Author’s note: This is the sixth article in a series of 12 describing mistakes I’ve made in building a foundation. My hope is that they are helpful to you in your own philanthropic efforts.
Roots and Wings. My Mom loved this phrase and used it to encourage my brothers and sisters about how we raised our children. She asked that we give them each roots of our example and teaching while being careful to also give them wings when it came time for them to fly.
This thought came back to me when considering how to describe a major mistake our foundation made as we learned to “serve those who serve the poor.” And since our manner of service is to engage, rather than to just provide money, we soon realized the nonprofits we assist became like our children: easy to fall in love with and enable, but difficult to empower. More...
Editor’s Note: In keeping with the Pinker research cited in this month's case study, I'd like to think that the spreading of the message of non-violence through the emergence of ubiquitous media has caused our world to become more peaceful. This message was conveyed early in my life in this song by a band of rock pioneers who went onto commercial success in other bands.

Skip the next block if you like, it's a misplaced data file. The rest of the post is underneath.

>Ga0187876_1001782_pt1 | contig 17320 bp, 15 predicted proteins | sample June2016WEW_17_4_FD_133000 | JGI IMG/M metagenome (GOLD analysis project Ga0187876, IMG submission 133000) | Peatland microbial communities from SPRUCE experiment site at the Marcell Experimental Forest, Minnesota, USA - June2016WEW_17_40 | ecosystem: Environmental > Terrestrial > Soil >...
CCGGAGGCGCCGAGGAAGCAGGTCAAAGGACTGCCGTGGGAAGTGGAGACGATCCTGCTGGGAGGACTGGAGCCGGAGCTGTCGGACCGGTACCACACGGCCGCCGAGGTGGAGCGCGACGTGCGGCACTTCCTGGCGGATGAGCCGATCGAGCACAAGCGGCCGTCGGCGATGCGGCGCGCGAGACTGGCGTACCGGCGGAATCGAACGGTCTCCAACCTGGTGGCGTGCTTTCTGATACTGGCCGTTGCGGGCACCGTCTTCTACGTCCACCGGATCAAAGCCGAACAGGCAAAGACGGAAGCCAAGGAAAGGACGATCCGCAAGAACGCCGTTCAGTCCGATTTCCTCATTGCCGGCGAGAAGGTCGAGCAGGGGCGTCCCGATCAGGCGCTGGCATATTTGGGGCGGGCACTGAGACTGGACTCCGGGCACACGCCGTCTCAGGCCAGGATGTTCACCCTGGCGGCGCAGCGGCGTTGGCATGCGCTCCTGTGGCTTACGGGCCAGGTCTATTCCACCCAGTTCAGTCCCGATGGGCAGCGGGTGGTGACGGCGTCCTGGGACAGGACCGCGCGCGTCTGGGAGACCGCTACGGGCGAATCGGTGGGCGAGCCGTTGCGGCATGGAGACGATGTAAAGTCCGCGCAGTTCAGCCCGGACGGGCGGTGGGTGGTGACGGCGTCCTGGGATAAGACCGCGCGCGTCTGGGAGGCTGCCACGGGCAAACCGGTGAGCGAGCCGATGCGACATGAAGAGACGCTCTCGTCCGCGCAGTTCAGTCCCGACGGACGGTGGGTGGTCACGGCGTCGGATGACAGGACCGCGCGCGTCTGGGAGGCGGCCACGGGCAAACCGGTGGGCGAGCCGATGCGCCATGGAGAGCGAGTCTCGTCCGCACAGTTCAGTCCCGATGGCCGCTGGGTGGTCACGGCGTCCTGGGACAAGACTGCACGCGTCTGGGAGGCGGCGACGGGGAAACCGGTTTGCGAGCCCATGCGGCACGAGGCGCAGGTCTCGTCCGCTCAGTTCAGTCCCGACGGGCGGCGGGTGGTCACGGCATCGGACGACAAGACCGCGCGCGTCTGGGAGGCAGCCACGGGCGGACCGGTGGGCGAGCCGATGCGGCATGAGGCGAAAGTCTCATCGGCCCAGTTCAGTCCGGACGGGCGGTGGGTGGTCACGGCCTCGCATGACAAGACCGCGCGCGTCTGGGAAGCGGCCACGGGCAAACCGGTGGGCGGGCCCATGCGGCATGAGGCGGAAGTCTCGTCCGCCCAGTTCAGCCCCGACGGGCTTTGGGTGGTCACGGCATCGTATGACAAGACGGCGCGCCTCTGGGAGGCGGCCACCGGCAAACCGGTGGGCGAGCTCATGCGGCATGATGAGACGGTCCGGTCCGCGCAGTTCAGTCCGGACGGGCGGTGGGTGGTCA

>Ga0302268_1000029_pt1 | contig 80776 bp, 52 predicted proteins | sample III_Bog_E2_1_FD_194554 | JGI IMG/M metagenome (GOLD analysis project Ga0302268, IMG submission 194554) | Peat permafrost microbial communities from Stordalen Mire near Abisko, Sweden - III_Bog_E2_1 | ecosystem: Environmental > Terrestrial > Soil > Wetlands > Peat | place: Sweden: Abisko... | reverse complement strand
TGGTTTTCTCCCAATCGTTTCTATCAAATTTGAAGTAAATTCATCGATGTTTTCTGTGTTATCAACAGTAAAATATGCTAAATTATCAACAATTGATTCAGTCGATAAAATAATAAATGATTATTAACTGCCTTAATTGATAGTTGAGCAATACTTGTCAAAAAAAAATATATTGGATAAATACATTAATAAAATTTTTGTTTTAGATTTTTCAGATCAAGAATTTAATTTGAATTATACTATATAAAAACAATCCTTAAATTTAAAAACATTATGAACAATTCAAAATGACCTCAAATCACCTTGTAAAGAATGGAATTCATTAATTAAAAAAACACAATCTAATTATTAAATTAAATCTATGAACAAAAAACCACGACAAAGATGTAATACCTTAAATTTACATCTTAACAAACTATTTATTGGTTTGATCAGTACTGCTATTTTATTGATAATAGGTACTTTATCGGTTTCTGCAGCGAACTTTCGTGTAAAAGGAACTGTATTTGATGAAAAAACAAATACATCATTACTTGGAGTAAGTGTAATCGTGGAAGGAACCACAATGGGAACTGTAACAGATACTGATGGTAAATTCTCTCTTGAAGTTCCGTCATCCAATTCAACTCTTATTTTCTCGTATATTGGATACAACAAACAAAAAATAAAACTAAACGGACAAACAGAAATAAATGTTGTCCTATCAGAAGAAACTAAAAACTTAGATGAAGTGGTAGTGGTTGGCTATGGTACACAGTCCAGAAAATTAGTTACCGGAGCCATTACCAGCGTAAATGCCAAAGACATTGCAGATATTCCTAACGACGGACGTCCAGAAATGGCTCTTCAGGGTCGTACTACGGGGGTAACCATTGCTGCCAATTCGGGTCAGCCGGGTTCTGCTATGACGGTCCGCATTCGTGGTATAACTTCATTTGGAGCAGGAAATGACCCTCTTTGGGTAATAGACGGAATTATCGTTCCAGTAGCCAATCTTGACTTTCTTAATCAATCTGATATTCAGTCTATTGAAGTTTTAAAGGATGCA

Lyric: "Everybody look what's going down."
Editor's Note: While not a classic case study, as we usually place here, the article below by Seth Borenstein summarizes research and findings from the leading authority on violence, Steven Pinker, with summary facts and figures and some corroborating evidence as well. Perhaps the findings will surprise you as they did me. The quote that captures the point the best is "The decline of violence may be the most significant and least appreciated development in the history of our species.”
Editor's Note: There is an emerging argument for overcoming our ever-expanding polarization of wealth in the USA. It goes well beyond pleas for compassion from "bleeding hearts" like mine. That is, that income disparity is actually bad for our economy. David J. Lynch captures this theory and its principal promoter succinctly for Bloomberg Business Week below.
Editor’s Note: This book serves as a great reminder that we all have something to give, from the smallest donation to starting a non-profit organization. It is a comprehensive look into how to make giving really count, and will inspire and motivate you to think more carefully about all you are doing for others. The book opens with a great quote that guides part of our foundation’s mission of encouraging others to try and make a difference: “A philanthropist is anyone who gives anything – time, money, experience, skills, and networks – in any amount to create a better world.”
“If your non-profit isn't acting with as much energy and guts as it takes to get funded in Silicon Valley or featured on Digg, then you're failing in your duty to make change.”